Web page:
Emergency Medicine Book

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Fluid Management in Critical Care

Aka: Fluid Management in Critical Care, Intravenous Fluid Volume in the Intensive Care Unit, Fluids and Electrolytes in Critical Care
  1. See Also
    1. Critical Care
    2. Colloid Solution
    3. Intravenous Fluid
    4. Isotonic Saline
    5. Blood Product
    6. Fluid Resuscitation in Trauma
    7. Sodium and Water Homeostasis
  2. Precautions
    1. Intensive Care patients are prone to Fluid Overload
      1. Initial emergency Resuscitation often has replaced most of patient's presenting fluid deficits
      2. Fluid Overload (Positive Fluid Balance) is associated with worse outcomes and higher mortality
    2. Minimize maintenance fluids beyond specific indications (e.g. Pancreatitis, Sepsis, Diabetic Ketoacidosis, Rhabdomyolysis)
      1. Estimate daily fluid requirements and subtract intravenous infusions and Enteral Nutrition volumes
      2. Although otherwise healthy patients maintain fluid balance, most ICU patients have disordered fluid balance
  3. Management: Fluid Status
    1. Fluid management decisions should be based on reliable clinical data
      1. Avoid Positive Fluid Balance >4-5 liters above dry weight
      2. Carefully follow input and output volumes
      3. See Inferior Vena Cava Ultrasound for Volume Status
      4. Avoid Central Venous Pressure (CVP) as a marker of fluid status
      5. Avoid Lactic Acid as a marker of fluid status
        1. Evaluate for other causes of Lactic Acidosis, before reflexively administering more IV fluids
    2. Intravenous Fluids
      1. Lactated Ringers (LR) is preferred in most cases (including Hyperkalemia)
        1. Normal Saline is associated with Metabolic Acidosis
        2. LR does have more Drug Interactions (e.g. Ceftriaxone, zosyn cannot be run on the same IV line)
    3. Diuresis (for excessive Positive Fluid Balance >5 L)
      1. Furosemide (Lasix)
        1. Combine with other Diuretics to prevent Hypernatremia (from dilute urine excretion)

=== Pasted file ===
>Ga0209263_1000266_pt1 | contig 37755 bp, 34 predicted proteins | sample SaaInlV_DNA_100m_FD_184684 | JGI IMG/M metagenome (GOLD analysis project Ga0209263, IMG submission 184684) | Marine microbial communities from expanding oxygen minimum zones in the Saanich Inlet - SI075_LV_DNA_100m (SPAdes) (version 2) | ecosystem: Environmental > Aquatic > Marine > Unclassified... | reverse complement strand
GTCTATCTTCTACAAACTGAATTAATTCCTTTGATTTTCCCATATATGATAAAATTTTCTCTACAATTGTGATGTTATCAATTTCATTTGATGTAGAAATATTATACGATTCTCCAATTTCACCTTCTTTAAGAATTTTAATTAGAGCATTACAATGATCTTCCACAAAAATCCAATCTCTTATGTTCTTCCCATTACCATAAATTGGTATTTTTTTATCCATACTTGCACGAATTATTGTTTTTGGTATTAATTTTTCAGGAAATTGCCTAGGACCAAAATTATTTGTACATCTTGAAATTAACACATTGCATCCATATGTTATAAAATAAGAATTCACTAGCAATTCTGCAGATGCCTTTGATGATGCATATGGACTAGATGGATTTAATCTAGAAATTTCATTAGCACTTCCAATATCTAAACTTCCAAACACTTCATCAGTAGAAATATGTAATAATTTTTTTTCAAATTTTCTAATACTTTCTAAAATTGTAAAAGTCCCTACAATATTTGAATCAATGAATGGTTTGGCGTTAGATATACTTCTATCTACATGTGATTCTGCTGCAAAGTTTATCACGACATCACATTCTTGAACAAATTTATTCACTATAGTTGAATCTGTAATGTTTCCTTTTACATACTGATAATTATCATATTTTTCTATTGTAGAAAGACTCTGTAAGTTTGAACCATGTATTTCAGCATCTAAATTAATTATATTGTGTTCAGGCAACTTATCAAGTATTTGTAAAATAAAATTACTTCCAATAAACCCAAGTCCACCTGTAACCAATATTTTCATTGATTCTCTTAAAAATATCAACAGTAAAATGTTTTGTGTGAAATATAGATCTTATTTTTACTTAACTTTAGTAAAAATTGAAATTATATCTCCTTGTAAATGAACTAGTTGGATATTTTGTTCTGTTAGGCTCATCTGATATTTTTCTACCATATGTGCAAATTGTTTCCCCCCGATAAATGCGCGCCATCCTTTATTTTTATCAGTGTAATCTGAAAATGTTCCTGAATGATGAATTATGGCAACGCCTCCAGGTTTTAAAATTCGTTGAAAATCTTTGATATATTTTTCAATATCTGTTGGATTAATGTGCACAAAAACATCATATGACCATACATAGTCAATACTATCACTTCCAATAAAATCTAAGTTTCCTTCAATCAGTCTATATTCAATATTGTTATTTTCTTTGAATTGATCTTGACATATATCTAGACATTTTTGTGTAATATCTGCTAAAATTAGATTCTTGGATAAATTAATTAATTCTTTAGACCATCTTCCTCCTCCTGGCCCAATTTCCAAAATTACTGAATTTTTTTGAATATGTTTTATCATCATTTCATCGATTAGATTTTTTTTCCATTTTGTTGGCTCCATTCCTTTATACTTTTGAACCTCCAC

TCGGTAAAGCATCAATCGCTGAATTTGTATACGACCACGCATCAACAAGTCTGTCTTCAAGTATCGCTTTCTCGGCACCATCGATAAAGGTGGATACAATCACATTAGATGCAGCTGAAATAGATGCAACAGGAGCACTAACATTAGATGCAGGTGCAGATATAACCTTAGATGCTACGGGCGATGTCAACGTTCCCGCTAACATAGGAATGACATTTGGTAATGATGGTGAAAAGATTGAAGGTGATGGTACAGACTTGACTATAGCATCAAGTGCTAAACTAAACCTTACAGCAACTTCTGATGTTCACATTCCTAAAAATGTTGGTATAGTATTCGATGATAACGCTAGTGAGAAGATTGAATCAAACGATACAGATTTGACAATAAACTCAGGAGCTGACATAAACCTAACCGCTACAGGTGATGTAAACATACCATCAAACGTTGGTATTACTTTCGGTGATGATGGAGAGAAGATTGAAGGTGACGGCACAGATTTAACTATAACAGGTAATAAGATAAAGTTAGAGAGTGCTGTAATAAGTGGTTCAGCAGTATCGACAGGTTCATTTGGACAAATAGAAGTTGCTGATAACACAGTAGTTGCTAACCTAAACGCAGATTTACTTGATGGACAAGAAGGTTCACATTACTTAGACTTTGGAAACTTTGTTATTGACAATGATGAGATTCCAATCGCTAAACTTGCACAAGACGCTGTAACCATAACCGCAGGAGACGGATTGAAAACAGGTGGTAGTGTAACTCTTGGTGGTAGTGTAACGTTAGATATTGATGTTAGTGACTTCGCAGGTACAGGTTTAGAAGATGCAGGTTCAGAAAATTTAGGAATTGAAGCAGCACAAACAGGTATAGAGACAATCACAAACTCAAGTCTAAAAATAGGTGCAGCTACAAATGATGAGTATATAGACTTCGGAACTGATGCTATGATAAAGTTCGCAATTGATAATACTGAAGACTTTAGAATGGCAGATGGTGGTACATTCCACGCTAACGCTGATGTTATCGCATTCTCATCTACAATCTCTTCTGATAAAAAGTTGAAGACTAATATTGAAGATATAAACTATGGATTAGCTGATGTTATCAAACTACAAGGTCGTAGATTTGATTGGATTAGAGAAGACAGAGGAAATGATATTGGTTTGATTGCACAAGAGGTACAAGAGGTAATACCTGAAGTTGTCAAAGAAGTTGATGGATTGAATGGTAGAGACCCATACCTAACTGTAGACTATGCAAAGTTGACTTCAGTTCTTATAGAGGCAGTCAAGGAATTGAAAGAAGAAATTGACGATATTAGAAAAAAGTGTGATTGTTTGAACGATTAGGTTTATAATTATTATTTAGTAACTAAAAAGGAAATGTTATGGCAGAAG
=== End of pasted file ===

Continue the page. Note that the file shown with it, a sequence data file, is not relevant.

2. Thiazide Diuretics
        1. Use in combination with Loop Diuretic to increase Sodium excretion (and prevent Hypernatremia)
        2. Indapamide 2.5 to 5 mg orally daily OR
        3. Chlorothiazide 500 mg IV every 12 hours
      3. Acetazolamide
        1. Indicated in persistent Fluid Overload, yet significant contraction alkalosis from aggressive diuresis
        2. Acetazolamide 500 to 1000 mg IV every 12 hours
      4. Electrolytes
        1. Monitor Serum Potassium and Magnesium closely during aggressive diuresis
  4. Management: Electrolytes
    1. Sodium
      1. Hypernatremia
        1. See Hypernatremia (as well as management below)
      2. Hyponatremia
        1. See Hyponatremia
        2. MIld Hyponatremia 125-135 mE/L is common in the ICU setting
          1. Does not typically require correction or further evaluation when in this range
    2. Potassium
      1. Hyperkalemia
        1. See Hyperkalemia
        2. See Hyperkalemia Management
      2. Hypokalemia
        1. See Hypokalemia
        2. See Potassium Replacement
        3. Enteral Potassium Replacement is preferred over intravenous Potassium
        4. Correct Hypomagnesemia with intravenous Magnesium
        5. Do NOT over-correct Hypokalemia in Renal Failure (target Potassium of 3.5 meq/L)
    3. Calcium
      1. See Hypocalcemia
      2. Hypocalcemia is common in the ICU and does not typically require replacement
        1. Calcium Replacement indicated for very low levels (Ionized Calcium <2 mg/dl or <0.5 mmol/L)
    4. Magnesium
      1. See Hypomagnesemia
      2. Correct Hypomagnesemia with intravenous Magnesium
  5. Management: Hypernatremia
    1. See Hypernatremia
    2. Hypernatremia with Polyuria in hospitalized patients is common and critical to prevent and correct
      1. Results from parenteral or enteral feeds AND
      2. Inadequate free water intake OR Increased free water loss (e.g. Central Diabetes Insipidus in Head Injury)
    3. Correct Hypernatremia
      1. Administer free water
        1. Enteral water sources are preferred (e.g. Feeding Tube)
        2. D5W is an alternative (avoid 1/2NS due to risk of volume overload)
      2. Calculate free water requirements
        1. See Free Water Deficit
        2. See Hypernatremia
      3. Chronic Hypernatremia (>48 hours) should be replaced slowly (esp. in under age 30-40 years)
        1. Limit Serum Sodium reduction to 12 mEq/L per day
      4. Concurrent Volume overload
        1. Coadminister free water (as above) with Diuretics
        2. Diuretics: Furosemide AND high dose Thiazide Diuretics (see above)
        3. Monitor electrolytes with diuresis (Serum Potassium and Serum Magnesium)
    4. Prevention
      1. Intervene when Serum Sodium is trending upwards, by increasing free water
  6. Resources
    1. Internet Book of Critical Care (EMCRit, Farkas)
      1. https://emcrit.org/ibcc/guide/
  7. References
    1. Marino (2014) The ICU Book, p. 217-37

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